Memories and the proliferation of perfectly recorded imagery

You know that feeling when you wake up with a thought that is interesting, but it has no clear answer. Well this is my saturday morning thought.

Events from the past are stored to varying degrees in our brains. Some we might believe we have perfect memory of, others very fragmented and cloudy. Sometimes we have photographs that help us remember in a more clear way, sometimes diaries. But until recently moving imagery of events in our lives have been extremely sparsely available. And those that we might have, have tended to be somewhat grainy through the deterioration in the original film, and rarely is audio available.

Thus we tend to have a memory of people and past events that are unlikely to match how those events and people seemed to us at that actual time. It is often said of course that time is a great healer, and I suppose with the passing of time in many instances the fragmented memory available to us provides us in many situations with fond memories and a longing for a past time perhaps. Although it must be said if our past memories are of conflict, war, starvation, illness, poverty, then this is unlikely to be the case.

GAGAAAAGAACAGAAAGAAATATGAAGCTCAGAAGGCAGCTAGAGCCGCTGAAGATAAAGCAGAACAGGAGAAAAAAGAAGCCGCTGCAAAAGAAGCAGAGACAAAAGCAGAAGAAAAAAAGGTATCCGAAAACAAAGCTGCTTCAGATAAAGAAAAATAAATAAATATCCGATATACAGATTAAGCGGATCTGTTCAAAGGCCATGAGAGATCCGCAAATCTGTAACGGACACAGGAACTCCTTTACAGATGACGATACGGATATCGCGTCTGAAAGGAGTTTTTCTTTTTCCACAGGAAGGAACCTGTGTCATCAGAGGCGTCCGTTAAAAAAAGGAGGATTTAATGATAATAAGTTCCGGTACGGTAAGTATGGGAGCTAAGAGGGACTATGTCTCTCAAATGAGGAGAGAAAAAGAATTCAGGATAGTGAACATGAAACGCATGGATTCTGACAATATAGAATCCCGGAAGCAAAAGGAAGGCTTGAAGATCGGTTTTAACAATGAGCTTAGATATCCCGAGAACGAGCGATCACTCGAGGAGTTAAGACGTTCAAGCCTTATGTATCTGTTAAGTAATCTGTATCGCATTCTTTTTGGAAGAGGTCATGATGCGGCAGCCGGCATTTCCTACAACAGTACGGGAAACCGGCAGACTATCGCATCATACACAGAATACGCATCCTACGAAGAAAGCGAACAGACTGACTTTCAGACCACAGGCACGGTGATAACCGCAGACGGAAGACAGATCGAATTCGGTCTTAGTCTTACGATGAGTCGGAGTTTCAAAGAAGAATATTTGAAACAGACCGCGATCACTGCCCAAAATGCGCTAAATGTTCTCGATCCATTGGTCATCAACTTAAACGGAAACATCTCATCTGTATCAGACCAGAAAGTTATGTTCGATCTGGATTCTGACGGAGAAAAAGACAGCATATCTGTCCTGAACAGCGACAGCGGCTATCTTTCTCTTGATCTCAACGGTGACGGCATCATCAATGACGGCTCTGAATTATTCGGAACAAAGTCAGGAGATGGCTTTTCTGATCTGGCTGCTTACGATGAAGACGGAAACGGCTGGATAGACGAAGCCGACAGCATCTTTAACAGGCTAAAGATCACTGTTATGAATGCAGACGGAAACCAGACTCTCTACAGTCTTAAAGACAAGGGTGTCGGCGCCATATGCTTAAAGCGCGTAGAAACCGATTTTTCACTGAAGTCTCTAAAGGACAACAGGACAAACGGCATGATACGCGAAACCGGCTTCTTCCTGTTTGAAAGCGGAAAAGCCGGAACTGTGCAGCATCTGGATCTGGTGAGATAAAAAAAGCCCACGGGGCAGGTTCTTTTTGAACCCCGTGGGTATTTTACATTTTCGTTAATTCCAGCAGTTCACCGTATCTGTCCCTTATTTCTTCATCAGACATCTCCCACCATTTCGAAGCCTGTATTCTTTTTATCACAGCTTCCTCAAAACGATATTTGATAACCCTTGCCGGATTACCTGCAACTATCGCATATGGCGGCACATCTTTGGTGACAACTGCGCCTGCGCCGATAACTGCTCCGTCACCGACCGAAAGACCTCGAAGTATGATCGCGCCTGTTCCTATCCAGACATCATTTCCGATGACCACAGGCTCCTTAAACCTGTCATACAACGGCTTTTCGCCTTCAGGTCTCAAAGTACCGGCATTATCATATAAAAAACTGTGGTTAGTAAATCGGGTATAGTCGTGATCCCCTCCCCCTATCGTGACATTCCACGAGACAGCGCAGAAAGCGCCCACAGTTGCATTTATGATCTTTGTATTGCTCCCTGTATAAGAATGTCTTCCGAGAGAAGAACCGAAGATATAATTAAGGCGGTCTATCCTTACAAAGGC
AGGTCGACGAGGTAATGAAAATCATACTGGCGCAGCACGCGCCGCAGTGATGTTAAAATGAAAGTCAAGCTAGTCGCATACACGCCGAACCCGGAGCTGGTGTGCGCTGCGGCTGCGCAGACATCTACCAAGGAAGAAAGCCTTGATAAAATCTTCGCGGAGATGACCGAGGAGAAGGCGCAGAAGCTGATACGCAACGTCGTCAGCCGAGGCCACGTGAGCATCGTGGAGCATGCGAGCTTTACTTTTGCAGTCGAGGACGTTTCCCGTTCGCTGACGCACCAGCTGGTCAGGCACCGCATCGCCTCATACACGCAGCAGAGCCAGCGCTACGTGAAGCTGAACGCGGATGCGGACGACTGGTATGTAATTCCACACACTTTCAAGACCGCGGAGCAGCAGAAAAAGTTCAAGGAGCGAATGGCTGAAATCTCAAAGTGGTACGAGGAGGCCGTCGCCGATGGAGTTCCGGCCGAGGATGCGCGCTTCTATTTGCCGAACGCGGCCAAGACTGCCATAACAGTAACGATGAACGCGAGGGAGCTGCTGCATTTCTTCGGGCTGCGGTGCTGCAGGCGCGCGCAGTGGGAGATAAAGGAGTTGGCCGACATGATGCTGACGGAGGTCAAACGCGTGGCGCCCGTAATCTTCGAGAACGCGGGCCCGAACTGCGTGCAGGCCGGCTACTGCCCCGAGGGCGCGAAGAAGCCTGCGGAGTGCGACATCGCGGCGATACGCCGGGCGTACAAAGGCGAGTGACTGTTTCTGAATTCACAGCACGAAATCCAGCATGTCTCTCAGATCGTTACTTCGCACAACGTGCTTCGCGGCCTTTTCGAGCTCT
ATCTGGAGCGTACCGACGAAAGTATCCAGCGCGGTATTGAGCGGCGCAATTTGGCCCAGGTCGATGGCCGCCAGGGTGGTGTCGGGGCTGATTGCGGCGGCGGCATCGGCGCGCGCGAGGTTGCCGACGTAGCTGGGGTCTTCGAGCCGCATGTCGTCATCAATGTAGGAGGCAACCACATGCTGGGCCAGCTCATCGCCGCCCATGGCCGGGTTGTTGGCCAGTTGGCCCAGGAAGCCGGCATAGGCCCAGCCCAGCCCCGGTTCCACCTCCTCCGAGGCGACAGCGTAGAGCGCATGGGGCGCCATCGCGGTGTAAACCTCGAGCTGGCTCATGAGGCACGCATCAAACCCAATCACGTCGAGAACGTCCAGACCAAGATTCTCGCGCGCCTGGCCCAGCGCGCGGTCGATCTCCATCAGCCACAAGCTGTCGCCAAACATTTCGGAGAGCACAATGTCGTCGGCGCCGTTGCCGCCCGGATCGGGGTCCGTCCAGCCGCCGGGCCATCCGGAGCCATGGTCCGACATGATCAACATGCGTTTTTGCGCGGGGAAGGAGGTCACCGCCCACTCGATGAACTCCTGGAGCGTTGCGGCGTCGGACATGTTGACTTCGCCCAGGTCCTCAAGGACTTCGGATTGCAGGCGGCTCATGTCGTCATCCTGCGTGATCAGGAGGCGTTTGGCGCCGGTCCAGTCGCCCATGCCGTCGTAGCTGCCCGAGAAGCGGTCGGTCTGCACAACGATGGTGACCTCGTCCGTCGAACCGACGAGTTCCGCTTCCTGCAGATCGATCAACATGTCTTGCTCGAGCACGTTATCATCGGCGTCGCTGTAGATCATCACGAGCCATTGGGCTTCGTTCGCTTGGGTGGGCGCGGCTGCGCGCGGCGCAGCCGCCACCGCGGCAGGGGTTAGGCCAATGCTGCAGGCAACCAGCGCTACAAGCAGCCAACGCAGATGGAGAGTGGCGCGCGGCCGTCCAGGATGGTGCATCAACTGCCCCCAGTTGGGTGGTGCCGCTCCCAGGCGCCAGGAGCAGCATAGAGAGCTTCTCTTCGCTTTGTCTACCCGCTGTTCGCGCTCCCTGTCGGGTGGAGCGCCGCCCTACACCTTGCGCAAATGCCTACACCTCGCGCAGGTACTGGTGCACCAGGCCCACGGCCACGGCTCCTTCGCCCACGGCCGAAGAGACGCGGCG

So our past may be constructed by fragmented memories that can be to an extent enhanced by photographs, diairies, grainy film footage, and perhaps music and news of the time. But it remains very much of the past – and the grainy footage, music etc. ensures that it is for us the past.

But now of course, as never before in human history has so much recording – in perfect format – both audio and visual, taken place. We can see (not a pun) with Google Glass, the potential to record vast quantities of our daily lives. And the likelihood is that in the near future such recording mechanisms will become interned within our bodies, so 24/7 recording may take place. And such recording may go past just the sensory perceptions of sight and hearing, to also include touch and smell.

What are the implications of this for us? No longer will we have to rely on faded memory, or old photographs. We will have the perfect recording of the people we daily encounter, their actions, movements, voices. I am sure many sociologists, psychologists, anthropologists, and whoever else, have already started asking such a question.

Obviously, we may choose not to review the past. But potentially gone will be that hazy past that many of us long for. Perhaps with perfect recall, our longing may increase for a distant time. Whether time travel will ever become a reality who knows, but it could be envisaged that we may via the exploitation of our recorded past be able to embed ourselves in that past, but in doing so not live events as they occurred at that time. So of course with that possibility we open up other questions that we may ask, but I will leave it for another morning’s contemplation.

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